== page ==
Premier 1 Grand Prix Premier 1 Grand Prix

But during 2002 it became more and more apparent that the series would be delayed and before too long came the announcement that Premier 1 would in fact start in 2003. This was due in part because of the struggles that had begun to hit Reynard, but also because Premier 1 simply couldn’t find enough teams to fill a 24 car grid. This was due mostly to the rivalry of Formula Nissan in Spain where rumours had suggested that Real Madrid and Barcelona would be joining that series. An interesting fact is that Dallara had designed the Formula Nissan chassis, having previously been contracted to make the chassis for the Premier 1 Grand Prix series.

Christian Scholbrock from Premier 1 told the media that testing would begin with the GP01 during the first week of April 2002. In the meantime many drivers were rumoured to be joining the series. Johnny Herbert was confirmed for the Chelsea team while Jacky van den Ende and Jeroen Bleekemolen were rumoured to be driving the Feyenoord car. Bas Leinders was rumoured to drive for the Anderlecht team while Pedro Lamy would drive the Benfica car. But more interesting were the rumours that suggested Mark Blundell, Nigel Mansell and Damon Hill would join the series, two former Formula One champions. But this news would soon be old as in February 2002, not long after the announcement of the testing plans, Reynard Motorsport was declared bankrupt.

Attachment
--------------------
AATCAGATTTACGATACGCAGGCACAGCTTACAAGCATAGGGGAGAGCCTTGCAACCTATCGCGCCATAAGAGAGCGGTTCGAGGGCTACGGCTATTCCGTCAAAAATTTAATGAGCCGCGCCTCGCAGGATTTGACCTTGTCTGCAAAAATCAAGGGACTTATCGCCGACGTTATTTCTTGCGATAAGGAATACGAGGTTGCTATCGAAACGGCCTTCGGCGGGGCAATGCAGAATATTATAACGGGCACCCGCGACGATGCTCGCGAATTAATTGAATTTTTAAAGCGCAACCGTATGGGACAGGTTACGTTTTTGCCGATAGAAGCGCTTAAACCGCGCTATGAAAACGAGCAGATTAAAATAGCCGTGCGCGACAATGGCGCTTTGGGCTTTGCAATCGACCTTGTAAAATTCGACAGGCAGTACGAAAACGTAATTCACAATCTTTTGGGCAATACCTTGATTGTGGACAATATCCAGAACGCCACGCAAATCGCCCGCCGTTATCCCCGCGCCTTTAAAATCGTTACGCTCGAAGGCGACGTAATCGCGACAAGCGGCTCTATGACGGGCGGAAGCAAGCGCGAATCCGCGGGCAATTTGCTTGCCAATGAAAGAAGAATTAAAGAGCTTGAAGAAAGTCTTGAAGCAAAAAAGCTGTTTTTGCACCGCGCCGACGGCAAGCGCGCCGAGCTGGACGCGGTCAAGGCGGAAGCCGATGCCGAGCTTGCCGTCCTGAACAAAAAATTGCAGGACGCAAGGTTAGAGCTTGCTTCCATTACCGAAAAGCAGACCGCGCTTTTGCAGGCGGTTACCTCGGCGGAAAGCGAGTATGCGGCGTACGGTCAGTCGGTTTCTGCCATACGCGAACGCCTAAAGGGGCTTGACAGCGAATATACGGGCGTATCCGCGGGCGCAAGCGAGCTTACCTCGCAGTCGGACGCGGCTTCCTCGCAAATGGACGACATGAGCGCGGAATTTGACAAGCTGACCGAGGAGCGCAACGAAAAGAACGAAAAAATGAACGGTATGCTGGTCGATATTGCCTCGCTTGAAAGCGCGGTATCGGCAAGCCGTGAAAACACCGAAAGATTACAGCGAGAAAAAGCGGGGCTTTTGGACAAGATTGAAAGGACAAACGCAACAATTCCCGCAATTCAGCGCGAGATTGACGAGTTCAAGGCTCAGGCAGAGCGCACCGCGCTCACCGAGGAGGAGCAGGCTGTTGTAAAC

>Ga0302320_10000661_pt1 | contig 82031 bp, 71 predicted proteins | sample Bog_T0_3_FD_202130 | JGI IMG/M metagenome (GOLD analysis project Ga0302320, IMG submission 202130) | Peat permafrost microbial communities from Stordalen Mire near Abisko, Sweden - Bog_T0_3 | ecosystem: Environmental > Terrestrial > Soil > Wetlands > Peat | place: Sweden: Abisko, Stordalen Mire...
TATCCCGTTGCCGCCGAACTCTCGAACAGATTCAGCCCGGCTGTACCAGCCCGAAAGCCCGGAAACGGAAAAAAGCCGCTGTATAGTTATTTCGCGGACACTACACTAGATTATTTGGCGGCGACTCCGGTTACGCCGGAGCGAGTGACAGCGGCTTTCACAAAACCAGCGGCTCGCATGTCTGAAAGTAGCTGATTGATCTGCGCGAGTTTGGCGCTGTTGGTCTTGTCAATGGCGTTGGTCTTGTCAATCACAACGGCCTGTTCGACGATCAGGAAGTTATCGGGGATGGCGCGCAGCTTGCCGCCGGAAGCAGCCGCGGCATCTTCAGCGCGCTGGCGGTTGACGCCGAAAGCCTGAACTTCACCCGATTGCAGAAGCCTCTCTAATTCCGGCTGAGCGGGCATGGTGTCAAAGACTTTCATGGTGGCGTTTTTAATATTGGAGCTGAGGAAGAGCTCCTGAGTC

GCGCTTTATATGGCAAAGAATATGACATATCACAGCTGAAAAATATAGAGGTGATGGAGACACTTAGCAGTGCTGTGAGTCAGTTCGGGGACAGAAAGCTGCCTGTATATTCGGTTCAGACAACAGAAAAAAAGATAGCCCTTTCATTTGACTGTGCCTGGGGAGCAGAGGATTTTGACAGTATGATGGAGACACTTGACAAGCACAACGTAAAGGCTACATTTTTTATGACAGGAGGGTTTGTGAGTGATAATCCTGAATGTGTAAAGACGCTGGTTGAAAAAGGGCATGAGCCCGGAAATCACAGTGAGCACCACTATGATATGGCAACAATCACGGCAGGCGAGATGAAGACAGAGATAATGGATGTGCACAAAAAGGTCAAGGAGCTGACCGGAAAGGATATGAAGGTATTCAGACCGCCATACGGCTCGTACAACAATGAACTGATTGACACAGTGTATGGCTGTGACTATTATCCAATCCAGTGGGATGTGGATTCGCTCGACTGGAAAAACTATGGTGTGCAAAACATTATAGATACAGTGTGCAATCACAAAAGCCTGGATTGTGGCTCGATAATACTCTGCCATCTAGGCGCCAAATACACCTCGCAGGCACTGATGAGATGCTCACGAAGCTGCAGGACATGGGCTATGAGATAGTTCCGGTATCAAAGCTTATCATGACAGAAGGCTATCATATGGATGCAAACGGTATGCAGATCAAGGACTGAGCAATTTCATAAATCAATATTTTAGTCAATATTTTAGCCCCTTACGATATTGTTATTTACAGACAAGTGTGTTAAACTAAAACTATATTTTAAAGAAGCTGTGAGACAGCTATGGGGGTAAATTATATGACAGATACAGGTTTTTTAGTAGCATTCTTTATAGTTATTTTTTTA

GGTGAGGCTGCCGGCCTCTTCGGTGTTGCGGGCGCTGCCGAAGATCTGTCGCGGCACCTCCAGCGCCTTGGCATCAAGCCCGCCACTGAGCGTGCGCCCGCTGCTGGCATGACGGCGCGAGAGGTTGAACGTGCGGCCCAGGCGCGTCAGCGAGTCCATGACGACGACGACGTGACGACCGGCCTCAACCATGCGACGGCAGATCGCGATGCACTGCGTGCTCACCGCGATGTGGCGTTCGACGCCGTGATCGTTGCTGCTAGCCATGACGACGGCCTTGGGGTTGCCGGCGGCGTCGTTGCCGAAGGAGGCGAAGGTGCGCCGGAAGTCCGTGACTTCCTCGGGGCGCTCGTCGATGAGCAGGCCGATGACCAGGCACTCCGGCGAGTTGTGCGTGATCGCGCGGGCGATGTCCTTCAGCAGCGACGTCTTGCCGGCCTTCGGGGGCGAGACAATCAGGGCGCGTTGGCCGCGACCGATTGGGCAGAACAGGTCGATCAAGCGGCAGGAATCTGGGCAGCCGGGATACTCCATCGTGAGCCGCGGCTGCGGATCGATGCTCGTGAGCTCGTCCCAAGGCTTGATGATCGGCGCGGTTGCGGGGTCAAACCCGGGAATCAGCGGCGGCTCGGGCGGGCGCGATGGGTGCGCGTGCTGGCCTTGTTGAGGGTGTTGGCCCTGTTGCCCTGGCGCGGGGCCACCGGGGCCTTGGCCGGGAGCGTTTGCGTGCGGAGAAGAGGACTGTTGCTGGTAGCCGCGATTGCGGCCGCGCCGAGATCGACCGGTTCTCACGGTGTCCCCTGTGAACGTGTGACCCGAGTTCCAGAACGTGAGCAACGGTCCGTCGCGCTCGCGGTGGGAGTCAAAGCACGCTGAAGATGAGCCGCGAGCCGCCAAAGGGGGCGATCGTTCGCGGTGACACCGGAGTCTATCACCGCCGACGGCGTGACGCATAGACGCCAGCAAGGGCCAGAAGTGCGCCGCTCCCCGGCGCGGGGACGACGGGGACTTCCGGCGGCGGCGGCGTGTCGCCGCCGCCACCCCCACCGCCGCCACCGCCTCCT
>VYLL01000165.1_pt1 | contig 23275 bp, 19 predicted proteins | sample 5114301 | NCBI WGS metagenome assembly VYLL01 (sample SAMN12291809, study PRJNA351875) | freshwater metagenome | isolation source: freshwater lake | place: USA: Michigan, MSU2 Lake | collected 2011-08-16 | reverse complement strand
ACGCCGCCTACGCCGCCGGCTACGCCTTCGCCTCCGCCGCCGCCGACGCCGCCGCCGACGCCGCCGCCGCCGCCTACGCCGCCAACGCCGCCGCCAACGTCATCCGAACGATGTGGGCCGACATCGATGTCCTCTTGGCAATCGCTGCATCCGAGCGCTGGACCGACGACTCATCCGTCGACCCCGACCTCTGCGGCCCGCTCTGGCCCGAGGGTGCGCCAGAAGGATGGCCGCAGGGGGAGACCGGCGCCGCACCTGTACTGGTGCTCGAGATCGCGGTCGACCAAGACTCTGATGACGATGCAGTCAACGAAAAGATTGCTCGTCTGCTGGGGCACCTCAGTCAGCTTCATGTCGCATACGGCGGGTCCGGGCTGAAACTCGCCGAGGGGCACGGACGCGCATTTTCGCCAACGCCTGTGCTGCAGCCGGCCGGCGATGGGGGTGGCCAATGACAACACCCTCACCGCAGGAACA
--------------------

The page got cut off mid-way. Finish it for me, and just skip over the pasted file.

Despite this setback, the teams had enough trust in Premier 1 to begin recruitment for their operations in the series. But in October 2002 the organisers announced that the series would be deferred until 2004. There was still no new company willing to design and build a chassis for Premier 1 now that Reynard had gone bankrupt and before long the teams that were interested in the series had gone very quiet while those that had been confirmed had begun to lose their faith.

After June 2003 there was very little news on the series and it seemed Premier 1 could not find a new company that could supply them with a chassis, or teams who had any interest left in the series.
It’s not clear what happened to the cars that had already been built by Reynard, it’s likely they were refurbished or ended up hidden away somewhere. Sources suggest Sullivan invested more than $100 million into Premier 1 Grand Prix – a big loss for what could have been an amazing racing series.

Readers familiar with the concept of football and motorsport will know that some years later in 2008 the SuperLeague Formula was founded which lasted for a couple of seasons. However it never had the success as intended and the series died in 2011, the same way that A1GP had folded via the back door.

These days it is still possible to visit the website of Premier 1 Grand Prix. The organisation had two sites. One is still online the other is reachable via the archive, You can use this link and this link.

For more pictures of the Premier 1 Grand Prix series check this link.